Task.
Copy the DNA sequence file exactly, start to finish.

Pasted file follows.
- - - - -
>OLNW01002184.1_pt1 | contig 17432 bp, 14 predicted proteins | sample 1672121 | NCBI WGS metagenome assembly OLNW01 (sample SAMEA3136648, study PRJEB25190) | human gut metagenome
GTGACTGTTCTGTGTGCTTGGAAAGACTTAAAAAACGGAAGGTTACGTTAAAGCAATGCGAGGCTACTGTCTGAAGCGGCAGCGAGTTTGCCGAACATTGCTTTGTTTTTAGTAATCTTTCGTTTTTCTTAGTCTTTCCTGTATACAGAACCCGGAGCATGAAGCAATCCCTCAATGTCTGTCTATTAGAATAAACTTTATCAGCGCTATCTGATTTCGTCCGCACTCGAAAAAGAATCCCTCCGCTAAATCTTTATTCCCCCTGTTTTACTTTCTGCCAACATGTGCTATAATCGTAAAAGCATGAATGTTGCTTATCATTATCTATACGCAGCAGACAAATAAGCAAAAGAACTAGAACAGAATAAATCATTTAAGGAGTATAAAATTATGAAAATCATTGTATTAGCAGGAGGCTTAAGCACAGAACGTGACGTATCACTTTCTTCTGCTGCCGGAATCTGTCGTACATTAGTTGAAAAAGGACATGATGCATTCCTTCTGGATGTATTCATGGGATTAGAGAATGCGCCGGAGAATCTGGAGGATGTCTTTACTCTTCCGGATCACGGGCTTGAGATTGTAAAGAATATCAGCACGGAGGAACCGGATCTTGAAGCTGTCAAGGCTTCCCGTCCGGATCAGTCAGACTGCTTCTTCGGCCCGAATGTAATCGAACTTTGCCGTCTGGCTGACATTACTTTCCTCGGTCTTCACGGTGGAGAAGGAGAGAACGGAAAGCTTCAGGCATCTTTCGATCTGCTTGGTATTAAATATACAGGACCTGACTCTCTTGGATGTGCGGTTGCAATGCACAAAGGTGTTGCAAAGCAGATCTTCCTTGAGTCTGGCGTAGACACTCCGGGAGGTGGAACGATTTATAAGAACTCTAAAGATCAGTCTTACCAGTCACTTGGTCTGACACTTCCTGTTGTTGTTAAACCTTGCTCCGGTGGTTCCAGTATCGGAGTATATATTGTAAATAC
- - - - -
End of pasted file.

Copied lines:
>OLNW01002184.1_pt1 | contig 17432 bp, 14 predicted proteins | sample 1672121 | NCBI WGS metagenome assembly OLNW01 (sample SAMEA3136648, study PRJEB25190) | human gut metagenome
GTGACTGTTCTGTGTGCTTGGAAAGACTTAAAAAACGGAAGGTTACGTTAAAGCAATGCGAGGCTACTGTCTGAAGCGGCAGCGAGTTTGCCGAACATTGCTTTGTTTTTAGTAATCTTTCGTTTTTCTTAGTCTTTCCTGTATACAGAACCCGGAGCATGAAGCAATCCCTCAATGTCTGTCTATTAGAATAAACTTTATCAGCGCTATCTGATTTCGTCCGCACTCGAAAAAGAATCCCTCCGCTAAATCTTTATTCCCCCTGTTTTACTTTCTGCCAACATGTGCTATAATCGTAAAAGCATGAATGTTGCTTATCATTATCTATACGCAGCAGACAAATAAGCAAAAGAACTAGAACAGAATAAATCATTTAAGGAGTATAAAATTATGAAAATCATTGTATTAGCAGGAGGCTTAAGCACAGAACGTGACGTATCACTTTCTTCTGCTGCCGGAATCTGTCGTACATTAGTTGAAAAAGGACATGATGCATTCCTTCTGGATGTATTCATGGGATTAGAGAATGCGCCGGAGAATCTGGAGGATGTCTTTACTCTTCCGGATCACGGGCTTGAGATTGTAAAGAATATCAGCACGGAGGAACCGGATCTTGAAGCTGTCAAGGCTTCCCGTCCGGATCAGTCAGACTGCTTCTTCGGCCCGAATGTAATCGAACTTTGCCGTCTGGCTGACATTACTTTCCTCGGTCTTCACGGTGGAGAAGGAGAGAACGGAAAGCTTCAGGCATCTTTCGATCTGCTTGGTATTAAATATACAGGACCTGACTCTCTTGGATGTGCGGTTGCAATGCACAAAGGTGTTGCAAAGCAGATCTTCCTTGAGTCTGGCGTAGACACTCCGGGAGGTGGAACGATTTATAAGAACTCTAAAGATCAGTCTTACCAGTCACTTGGTCTGACACTTCCTGTTGTTGTTAAACCTTGCTCCGGTGGTTCCAGTATCGGAGTATATATTGTAAATAC